In which our friends learn a bit more of what has been going on, and begin to explore the accursed town of Wittgendorf.
The night before Wednesday, June 27th, 2512 (January 28th, 2020)
Etelka’s pocket watch
Shortly after midnight, the adventurers sailed off from Deudorf after quickly loading the dead and wounded, their equipment, the contents of the cart and the mercenaries’ two horses (not a comfortable fit) onto their boat. Etelka Herzen’s black cat, Schatten, slipped aboard just before departure and disappeared somewhere.
Upon closer examination, Wernhart found Etelka might not be dead after all – she appeared to be in a deep coma with small signs of life. This might or might not be relevant to the fact that her pocket watch was ticking backwards. The adventurers decided to keep her alive, but under close observation, for now.
Spoils of war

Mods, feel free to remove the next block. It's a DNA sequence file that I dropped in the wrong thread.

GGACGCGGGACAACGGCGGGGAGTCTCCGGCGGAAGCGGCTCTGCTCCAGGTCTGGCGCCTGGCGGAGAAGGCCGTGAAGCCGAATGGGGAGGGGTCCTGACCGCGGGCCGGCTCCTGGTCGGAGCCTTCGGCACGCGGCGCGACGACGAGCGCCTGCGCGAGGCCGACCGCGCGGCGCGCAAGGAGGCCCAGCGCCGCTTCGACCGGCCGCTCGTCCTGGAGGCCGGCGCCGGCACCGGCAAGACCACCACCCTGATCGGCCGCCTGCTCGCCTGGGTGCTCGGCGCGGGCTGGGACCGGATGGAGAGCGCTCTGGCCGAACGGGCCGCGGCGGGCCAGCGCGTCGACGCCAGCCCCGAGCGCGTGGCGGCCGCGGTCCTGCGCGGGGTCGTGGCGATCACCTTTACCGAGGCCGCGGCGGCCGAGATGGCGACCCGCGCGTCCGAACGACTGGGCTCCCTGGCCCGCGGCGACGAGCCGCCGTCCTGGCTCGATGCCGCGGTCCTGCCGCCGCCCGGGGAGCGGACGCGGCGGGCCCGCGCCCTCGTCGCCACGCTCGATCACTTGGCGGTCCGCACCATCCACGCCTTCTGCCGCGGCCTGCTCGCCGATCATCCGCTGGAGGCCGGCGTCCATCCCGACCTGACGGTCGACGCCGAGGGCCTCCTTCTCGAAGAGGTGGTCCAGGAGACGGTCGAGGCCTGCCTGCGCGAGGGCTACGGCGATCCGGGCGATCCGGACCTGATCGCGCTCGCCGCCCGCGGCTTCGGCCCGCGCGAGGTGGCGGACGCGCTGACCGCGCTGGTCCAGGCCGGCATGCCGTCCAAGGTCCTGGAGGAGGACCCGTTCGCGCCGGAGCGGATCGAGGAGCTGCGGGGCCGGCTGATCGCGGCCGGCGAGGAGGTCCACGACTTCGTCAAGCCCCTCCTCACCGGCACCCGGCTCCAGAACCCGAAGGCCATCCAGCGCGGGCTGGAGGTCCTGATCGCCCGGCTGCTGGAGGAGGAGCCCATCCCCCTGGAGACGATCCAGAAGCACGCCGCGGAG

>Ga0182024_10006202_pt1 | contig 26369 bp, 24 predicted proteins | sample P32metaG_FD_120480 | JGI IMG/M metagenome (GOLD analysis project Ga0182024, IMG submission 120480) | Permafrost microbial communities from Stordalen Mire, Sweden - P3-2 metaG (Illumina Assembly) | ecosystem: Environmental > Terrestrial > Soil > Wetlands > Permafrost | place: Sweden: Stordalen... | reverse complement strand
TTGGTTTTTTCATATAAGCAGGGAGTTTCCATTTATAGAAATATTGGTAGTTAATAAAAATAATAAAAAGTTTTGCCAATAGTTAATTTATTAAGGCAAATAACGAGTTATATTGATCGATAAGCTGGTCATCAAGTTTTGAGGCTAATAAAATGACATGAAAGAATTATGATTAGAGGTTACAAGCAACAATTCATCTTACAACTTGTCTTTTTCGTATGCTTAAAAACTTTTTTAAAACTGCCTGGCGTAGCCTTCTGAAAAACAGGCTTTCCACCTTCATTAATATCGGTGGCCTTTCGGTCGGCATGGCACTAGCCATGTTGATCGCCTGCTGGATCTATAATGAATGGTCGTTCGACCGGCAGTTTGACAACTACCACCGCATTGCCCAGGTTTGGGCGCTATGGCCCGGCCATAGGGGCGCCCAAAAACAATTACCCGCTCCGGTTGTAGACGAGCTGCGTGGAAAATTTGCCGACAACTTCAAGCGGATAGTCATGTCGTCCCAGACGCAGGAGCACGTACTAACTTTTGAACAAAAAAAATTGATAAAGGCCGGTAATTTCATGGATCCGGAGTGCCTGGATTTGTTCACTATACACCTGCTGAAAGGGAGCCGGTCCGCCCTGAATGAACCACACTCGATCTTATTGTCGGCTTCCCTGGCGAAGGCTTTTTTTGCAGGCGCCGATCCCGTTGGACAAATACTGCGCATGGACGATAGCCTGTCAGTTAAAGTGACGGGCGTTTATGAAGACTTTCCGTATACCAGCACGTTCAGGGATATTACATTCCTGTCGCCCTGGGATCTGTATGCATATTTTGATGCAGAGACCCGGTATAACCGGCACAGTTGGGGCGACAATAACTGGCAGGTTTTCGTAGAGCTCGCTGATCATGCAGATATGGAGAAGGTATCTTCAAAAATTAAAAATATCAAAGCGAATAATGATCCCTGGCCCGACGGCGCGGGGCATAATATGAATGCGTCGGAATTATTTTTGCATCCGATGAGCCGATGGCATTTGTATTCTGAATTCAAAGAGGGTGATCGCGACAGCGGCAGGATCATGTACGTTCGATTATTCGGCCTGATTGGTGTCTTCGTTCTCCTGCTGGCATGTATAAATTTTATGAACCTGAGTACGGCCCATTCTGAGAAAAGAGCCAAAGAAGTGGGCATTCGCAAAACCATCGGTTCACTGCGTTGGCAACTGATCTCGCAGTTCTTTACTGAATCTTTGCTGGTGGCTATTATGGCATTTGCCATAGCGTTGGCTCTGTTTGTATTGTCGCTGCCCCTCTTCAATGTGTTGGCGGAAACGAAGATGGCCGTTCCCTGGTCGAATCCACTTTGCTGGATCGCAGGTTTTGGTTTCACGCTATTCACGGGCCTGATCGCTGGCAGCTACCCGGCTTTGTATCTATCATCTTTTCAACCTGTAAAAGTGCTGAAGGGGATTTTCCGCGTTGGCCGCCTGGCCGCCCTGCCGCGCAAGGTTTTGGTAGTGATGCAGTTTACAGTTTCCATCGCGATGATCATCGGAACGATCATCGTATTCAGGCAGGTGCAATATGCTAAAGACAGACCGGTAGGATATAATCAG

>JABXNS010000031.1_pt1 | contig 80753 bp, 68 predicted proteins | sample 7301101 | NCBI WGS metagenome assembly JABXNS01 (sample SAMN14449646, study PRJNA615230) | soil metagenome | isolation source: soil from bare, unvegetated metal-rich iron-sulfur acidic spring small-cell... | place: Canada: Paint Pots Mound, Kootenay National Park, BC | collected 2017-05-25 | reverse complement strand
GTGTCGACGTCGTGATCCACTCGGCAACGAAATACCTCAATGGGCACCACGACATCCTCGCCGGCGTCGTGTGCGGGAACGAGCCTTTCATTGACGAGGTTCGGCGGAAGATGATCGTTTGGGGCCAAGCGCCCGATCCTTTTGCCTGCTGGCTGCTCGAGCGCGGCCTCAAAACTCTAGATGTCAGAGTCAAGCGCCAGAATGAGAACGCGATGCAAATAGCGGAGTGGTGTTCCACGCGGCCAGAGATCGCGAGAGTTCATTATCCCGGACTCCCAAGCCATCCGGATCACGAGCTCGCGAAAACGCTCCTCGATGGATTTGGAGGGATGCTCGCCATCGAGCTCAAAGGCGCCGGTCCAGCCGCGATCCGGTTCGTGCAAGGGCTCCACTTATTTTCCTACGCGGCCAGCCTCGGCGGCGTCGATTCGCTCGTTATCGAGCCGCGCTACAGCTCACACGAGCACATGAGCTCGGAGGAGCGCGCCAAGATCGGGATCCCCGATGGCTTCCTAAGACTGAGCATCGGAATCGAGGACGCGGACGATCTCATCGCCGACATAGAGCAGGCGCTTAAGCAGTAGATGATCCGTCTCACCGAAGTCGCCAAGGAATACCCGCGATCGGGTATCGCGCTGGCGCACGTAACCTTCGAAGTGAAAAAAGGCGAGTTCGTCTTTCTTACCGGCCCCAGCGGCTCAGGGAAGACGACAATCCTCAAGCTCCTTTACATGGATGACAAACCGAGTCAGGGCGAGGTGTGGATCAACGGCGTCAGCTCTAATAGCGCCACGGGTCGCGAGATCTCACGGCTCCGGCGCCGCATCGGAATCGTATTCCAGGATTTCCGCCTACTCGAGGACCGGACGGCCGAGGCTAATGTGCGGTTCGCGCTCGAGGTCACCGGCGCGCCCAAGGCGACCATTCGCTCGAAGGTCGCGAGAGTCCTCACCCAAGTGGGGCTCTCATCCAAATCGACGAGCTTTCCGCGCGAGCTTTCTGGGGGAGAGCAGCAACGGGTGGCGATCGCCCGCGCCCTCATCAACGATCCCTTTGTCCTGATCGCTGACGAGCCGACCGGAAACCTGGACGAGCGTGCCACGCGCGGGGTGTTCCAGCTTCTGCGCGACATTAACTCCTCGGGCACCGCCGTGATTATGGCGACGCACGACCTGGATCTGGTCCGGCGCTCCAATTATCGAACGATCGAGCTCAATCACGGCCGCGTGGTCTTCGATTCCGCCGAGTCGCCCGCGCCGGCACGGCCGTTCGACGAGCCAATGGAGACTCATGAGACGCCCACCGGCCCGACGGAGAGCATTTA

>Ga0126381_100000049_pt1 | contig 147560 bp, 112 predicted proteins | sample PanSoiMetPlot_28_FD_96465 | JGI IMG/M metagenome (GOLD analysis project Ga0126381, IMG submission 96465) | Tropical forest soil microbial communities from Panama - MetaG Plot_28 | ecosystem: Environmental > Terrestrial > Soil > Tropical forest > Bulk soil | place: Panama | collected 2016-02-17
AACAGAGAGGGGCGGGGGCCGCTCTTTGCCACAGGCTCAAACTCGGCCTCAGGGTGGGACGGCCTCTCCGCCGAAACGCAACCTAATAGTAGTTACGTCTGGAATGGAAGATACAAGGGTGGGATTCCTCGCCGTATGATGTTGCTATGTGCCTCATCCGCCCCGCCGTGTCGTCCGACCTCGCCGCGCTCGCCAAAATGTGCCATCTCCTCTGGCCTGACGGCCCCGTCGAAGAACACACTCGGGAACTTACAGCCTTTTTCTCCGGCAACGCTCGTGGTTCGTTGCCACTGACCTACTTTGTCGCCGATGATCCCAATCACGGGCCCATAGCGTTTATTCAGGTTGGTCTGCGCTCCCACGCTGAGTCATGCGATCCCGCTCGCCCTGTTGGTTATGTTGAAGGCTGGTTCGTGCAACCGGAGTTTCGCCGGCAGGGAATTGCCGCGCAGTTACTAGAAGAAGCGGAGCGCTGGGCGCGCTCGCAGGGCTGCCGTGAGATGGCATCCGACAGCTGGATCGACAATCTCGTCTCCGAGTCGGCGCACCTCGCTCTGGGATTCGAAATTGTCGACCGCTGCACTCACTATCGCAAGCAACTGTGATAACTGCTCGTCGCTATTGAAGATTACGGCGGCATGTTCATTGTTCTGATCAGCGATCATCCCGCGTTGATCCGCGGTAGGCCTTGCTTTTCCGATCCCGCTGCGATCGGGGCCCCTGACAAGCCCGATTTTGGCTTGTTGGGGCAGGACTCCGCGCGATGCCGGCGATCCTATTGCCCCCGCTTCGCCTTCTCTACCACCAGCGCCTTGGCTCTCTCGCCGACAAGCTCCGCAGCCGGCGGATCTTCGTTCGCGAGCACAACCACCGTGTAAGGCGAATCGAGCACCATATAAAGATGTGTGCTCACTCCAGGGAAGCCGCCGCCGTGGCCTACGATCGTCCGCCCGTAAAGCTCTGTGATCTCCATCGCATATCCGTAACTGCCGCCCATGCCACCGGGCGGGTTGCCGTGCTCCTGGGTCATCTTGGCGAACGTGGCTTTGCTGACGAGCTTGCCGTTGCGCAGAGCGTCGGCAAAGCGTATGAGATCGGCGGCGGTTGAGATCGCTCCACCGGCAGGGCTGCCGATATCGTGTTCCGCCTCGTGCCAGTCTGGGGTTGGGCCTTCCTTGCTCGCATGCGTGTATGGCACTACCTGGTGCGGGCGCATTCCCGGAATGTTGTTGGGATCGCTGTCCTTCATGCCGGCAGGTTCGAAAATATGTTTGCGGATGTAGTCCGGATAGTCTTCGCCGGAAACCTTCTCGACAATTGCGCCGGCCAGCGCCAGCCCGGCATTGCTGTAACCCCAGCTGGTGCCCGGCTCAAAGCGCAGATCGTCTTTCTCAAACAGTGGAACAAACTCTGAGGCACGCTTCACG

Going through Etelka’s and her cronies’ luggage, several interesting things were found alongside various weapons and normal equipment:
- A “portable” alchemical laboratory, including an oven, benches and a tent. This had taken up most of the cart.
- An empty chest, decorated with alchemical symbols and lined with lead.
- A large number of small bottles and vials, some of whom seemed to be potions and others perfumes.
- A strange iron whistle carried by Ernst. Carved into it was the strange symbol with the circled eye.
- Two letters from the late Esther Lieberung, used as bookmarks in two of Etelka’s books.
The first letter, dated November 1st 2511 from Middenheim, suggested:
- Esther had recently risen in the ranks of her “society” and was now titled a Magister.
- The mysterious “Magister Magistri” was very interested in her and Etelka’s research – referred to as “the Work” – and wanted it to play an important part in some major scheme of theirs. Esther had been careful to keep some crucial pieces of information from the M. M. in order to keep herself indispensable.
- She had been forced to admit to the M. M. that Etelka was involved. The M. M. was apparently not too happy about this but agreed the results were more important.
- Esther was going to Nuln for some mission with the “Lodge” there.